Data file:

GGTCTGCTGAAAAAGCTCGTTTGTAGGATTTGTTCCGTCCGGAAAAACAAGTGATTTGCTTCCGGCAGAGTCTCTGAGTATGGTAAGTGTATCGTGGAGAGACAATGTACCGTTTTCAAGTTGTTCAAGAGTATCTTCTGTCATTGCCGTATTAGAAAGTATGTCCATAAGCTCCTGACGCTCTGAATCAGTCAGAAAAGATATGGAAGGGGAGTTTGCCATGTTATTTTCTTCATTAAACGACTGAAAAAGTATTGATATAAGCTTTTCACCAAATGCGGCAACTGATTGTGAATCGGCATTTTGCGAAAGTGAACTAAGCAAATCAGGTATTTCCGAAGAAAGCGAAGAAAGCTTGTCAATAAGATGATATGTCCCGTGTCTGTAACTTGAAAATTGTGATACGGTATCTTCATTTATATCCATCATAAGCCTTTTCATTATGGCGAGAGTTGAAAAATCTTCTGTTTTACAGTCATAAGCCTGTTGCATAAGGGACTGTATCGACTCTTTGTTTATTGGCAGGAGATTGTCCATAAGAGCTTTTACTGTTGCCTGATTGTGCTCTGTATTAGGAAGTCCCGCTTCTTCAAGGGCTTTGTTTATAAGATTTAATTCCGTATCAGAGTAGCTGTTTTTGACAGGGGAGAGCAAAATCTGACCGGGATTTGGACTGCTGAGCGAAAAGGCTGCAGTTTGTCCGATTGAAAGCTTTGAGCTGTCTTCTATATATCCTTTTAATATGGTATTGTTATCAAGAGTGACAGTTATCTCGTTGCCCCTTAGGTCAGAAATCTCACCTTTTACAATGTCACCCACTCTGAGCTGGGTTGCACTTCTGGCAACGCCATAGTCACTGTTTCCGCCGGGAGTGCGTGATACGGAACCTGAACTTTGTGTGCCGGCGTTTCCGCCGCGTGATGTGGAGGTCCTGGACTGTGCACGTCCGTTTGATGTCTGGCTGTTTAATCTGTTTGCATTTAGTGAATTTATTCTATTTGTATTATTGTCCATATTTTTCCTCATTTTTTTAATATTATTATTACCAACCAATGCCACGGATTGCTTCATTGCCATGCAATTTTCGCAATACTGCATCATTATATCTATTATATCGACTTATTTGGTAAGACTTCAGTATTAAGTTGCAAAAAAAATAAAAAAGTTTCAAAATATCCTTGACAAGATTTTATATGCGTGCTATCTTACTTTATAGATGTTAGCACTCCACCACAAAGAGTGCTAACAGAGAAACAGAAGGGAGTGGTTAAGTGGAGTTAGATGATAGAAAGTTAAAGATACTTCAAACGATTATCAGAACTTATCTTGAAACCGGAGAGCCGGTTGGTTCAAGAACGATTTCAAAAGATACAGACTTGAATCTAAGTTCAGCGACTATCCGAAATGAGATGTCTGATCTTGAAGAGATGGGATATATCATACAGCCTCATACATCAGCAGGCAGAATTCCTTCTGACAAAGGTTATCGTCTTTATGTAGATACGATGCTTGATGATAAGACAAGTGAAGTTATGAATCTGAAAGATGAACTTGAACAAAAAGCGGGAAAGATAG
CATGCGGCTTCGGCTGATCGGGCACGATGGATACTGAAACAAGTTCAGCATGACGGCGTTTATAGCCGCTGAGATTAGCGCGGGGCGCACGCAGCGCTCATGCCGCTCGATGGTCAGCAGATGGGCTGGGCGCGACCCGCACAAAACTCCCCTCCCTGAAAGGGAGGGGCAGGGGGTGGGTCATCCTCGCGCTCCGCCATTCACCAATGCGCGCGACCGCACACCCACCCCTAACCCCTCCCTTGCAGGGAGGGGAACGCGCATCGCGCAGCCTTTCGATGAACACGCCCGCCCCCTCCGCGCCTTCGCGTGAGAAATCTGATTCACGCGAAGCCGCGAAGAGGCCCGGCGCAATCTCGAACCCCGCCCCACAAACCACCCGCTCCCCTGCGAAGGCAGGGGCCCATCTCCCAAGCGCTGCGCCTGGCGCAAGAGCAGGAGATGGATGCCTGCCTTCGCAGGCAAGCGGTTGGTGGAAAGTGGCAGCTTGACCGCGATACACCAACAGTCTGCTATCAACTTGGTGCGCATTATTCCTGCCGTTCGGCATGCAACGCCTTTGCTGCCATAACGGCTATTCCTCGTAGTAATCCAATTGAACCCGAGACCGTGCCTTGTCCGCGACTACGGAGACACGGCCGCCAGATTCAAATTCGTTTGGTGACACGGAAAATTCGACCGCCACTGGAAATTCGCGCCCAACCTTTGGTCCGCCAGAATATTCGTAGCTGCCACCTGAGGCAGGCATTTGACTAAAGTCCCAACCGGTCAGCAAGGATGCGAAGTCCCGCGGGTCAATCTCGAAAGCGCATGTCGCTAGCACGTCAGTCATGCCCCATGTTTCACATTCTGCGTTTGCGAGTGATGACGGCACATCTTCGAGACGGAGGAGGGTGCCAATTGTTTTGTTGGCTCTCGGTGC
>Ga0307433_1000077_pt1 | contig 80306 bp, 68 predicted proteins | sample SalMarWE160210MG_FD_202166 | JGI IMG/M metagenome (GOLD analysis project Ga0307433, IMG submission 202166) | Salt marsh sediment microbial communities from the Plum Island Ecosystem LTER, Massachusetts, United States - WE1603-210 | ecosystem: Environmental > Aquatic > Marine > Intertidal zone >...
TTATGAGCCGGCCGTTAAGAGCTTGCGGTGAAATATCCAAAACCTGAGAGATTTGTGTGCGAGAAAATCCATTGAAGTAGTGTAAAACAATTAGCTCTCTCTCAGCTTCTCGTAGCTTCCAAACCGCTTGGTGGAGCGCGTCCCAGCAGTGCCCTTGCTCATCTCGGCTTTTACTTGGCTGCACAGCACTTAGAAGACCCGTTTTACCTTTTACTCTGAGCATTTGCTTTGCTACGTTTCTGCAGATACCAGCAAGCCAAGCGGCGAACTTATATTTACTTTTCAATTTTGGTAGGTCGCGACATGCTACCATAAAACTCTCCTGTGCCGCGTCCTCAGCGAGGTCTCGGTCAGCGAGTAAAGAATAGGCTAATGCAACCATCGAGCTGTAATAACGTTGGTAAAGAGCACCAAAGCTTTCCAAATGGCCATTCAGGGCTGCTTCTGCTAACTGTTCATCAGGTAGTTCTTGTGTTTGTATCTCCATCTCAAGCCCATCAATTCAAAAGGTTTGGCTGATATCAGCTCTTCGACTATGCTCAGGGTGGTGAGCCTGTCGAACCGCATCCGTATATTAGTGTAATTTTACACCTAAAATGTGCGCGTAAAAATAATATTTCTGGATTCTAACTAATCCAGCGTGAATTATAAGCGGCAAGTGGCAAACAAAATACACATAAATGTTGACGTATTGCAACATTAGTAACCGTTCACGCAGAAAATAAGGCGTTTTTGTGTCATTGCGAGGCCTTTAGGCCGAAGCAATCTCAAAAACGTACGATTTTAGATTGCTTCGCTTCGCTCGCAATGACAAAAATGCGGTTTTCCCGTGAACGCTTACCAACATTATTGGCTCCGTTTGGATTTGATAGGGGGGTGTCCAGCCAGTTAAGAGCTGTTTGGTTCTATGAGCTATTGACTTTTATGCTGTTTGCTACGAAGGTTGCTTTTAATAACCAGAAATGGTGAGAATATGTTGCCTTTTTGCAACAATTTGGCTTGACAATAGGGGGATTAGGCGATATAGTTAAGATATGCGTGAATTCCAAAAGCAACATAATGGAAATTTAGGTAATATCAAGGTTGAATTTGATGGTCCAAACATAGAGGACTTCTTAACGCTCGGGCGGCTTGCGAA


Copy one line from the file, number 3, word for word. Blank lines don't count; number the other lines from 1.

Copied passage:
>Ga0307433_1000077_pt1 | contig 80306 bp, 68 predicted proteins | sample SalMarWE160210MG_FD_202166 | JGI IMG/M metagenome (GOLD analysis project Ga0307433, IMG submission 202166) | Salt marsh sediment microbial communities from the Plum Island Ecosystem LTER, Massachusetts, United States - WE1603-210 | ecosystem: Environmental > Aquatic > Marine > Intertidal zone >...